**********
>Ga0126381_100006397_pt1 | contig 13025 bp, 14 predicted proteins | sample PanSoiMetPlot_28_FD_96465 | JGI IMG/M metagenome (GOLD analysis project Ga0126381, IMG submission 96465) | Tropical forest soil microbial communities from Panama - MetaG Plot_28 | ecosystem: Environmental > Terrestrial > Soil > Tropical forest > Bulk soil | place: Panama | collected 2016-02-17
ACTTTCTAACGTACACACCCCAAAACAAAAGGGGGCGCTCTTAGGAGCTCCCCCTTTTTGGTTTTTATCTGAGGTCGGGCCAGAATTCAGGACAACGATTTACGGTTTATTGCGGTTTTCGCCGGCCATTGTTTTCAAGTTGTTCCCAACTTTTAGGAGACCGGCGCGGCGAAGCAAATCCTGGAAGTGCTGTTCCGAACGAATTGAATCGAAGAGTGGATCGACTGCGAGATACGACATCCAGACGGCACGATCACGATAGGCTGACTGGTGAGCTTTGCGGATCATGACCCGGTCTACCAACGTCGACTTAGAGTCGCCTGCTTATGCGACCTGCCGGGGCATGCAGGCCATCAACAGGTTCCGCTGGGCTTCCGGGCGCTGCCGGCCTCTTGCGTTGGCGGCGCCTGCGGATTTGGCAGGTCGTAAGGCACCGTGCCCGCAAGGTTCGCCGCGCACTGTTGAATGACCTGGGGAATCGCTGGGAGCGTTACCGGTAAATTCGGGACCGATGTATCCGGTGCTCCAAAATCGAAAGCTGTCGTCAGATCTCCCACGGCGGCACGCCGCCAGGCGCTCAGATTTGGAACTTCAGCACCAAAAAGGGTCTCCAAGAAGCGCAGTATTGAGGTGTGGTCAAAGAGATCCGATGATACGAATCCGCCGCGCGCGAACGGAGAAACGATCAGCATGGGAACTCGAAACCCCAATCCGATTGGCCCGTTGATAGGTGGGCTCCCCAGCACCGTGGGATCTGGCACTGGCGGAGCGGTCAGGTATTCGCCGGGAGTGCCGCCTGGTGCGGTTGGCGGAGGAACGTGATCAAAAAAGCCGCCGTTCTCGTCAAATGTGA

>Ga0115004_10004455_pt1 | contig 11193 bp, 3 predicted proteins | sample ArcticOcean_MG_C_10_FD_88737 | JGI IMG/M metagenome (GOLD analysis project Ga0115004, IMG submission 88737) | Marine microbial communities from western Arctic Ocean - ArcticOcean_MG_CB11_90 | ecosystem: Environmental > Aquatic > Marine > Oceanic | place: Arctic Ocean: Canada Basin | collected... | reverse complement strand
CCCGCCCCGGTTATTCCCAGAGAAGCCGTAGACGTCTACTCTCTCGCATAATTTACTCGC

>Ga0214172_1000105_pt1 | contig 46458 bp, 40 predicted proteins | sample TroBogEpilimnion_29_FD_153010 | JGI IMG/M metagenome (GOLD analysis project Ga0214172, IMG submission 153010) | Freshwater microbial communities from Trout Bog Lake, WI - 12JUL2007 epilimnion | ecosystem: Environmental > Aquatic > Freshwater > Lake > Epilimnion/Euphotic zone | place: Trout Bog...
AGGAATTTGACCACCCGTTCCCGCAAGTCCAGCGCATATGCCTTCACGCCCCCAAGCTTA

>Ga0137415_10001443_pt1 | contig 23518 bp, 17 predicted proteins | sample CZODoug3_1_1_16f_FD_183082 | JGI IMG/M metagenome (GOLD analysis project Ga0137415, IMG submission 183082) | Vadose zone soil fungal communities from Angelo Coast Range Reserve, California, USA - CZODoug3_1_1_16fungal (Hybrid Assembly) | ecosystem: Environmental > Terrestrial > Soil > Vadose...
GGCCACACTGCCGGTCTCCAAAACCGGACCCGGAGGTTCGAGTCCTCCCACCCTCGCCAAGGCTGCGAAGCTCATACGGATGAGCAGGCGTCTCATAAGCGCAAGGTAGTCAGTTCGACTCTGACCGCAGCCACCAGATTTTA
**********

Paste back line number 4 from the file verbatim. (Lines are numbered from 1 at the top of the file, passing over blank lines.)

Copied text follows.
CCCGCCCCGGTTATTCCCAGAGAAGCCGTAGACGTCTACTCTCTCGCATAATTTACTCGC